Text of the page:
Source: Mike Schomaker, Colorado State Forest Service, Bugwood.org
A number of diseases cause curling of leaves.
First evidence of the disease on fruit are small, white blisters. These enlarge rapidly and soon involve the entire fruit. The fruit becomes spongy and tissues of the seed cavity wither and die. Enlarging rapidly, fruits grow 10 times their normal size, turn reddish, and become so misshapen that they are hardly recognizable. As their spongy interiors dry up, the plums turn velvety gray as spores grow on their surfaces.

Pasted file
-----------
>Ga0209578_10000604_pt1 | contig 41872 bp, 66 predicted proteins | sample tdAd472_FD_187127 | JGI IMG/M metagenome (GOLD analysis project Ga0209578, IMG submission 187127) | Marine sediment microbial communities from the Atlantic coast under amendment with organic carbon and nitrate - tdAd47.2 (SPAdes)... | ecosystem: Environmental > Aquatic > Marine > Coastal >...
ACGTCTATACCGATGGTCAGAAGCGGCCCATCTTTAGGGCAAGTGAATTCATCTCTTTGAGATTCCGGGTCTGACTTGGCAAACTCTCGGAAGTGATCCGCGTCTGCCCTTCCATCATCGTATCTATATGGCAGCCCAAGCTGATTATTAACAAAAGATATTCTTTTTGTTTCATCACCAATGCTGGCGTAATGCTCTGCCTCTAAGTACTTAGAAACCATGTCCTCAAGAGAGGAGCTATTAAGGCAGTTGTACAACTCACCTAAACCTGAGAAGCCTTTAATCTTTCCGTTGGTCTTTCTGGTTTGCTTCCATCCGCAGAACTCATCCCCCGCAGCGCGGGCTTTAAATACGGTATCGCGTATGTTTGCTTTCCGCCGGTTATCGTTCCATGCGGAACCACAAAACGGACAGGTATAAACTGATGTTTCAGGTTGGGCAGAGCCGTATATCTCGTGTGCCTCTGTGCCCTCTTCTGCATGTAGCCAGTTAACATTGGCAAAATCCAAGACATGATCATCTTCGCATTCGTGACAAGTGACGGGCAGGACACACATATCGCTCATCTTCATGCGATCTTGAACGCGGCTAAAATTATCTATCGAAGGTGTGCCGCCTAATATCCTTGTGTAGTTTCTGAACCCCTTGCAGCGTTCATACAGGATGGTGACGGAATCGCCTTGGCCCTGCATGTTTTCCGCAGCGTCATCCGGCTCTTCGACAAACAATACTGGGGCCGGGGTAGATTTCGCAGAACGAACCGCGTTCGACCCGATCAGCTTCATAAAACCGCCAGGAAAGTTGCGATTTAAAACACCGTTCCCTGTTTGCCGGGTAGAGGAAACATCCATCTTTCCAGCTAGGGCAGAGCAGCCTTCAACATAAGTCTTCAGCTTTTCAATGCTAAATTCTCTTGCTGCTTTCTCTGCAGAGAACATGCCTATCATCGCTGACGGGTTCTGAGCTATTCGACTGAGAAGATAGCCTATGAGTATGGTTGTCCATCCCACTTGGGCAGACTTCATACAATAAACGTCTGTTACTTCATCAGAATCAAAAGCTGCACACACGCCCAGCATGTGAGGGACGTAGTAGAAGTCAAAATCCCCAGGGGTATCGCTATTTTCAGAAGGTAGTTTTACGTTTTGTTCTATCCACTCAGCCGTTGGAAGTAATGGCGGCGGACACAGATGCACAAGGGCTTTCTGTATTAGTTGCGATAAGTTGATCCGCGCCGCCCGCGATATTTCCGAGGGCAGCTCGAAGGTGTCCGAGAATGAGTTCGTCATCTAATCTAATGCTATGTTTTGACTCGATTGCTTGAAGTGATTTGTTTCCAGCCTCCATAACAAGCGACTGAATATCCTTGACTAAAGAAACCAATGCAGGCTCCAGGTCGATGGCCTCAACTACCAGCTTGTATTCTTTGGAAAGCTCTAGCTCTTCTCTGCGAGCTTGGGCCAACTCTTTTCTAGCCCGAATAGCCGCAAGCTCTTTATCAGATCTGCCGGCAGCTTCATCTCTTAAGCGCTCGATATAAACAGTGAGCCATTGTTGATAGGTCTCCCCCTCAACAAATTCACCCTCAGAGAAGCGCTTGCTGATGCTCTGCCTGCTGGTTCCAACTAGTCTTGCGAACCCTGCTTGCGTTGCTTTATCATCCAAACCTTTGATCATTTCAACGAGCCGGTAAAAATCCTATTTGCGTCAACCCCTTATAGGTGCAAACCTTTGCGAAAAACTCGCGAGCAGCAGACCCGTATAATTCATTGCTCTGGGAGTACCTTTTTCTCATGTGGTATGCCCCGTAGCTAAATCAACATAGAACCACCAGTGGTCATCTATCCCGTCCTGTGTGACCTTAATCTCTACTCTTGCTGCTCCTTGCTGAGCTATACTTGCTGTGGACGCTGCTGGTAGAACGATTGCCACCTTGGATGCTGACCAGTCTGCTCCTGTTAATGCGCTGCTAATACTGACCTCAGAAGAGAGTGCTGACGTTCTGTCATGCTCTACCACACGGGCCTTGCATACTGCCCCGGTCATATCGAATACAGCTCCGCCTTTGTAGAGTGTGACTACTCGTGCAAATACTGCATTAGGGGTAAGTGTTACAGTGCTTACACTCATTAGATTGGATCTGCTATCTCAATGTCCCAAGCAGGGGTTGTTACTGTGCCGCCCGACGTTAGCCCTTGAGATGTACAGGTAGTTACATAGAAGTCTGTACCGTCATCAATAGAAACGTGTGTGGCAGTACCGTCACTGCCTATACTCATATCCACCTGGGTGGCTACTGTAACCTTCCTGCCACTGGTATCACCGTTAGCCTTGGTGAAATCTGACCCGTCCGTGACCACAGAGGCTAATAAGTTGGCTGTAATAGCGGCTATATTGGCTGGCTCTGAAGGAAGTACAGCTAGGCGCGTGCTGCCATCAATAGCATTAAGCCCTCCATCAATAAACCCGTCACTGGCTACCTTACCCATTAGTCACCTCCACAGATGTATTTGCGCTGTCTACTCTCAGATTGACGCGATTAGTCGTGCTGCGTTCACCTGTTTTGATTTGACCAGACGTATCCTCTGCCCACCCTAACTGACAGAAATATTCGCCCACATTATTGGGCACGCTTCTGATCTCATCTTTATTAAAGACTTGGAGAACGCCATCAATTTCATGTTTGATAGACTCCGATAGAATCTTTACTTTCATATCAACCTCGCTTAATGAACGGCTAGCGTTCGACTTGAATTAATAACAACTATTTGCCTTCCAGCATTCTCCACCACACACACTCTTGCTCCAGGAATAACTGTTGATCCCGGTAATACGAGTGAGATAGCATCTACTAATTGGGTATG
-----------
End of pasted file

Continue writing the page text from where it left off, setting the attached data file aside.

New shoots and leaves are usually infected as well as fruit. Shoots thicken and are often curled or twisted. Diseased leaves are thickened and curled as in leaf curl.
Spores overwinter on twigs and during cool, wet periods in early bloom may be splashed to the opening buds, where infection takes place. Developing ascospores give the infected fruit a velvety gray appearance, thus completing the disease cycle.
Routine fungicide sprays normally control this disease in Pennsylvania.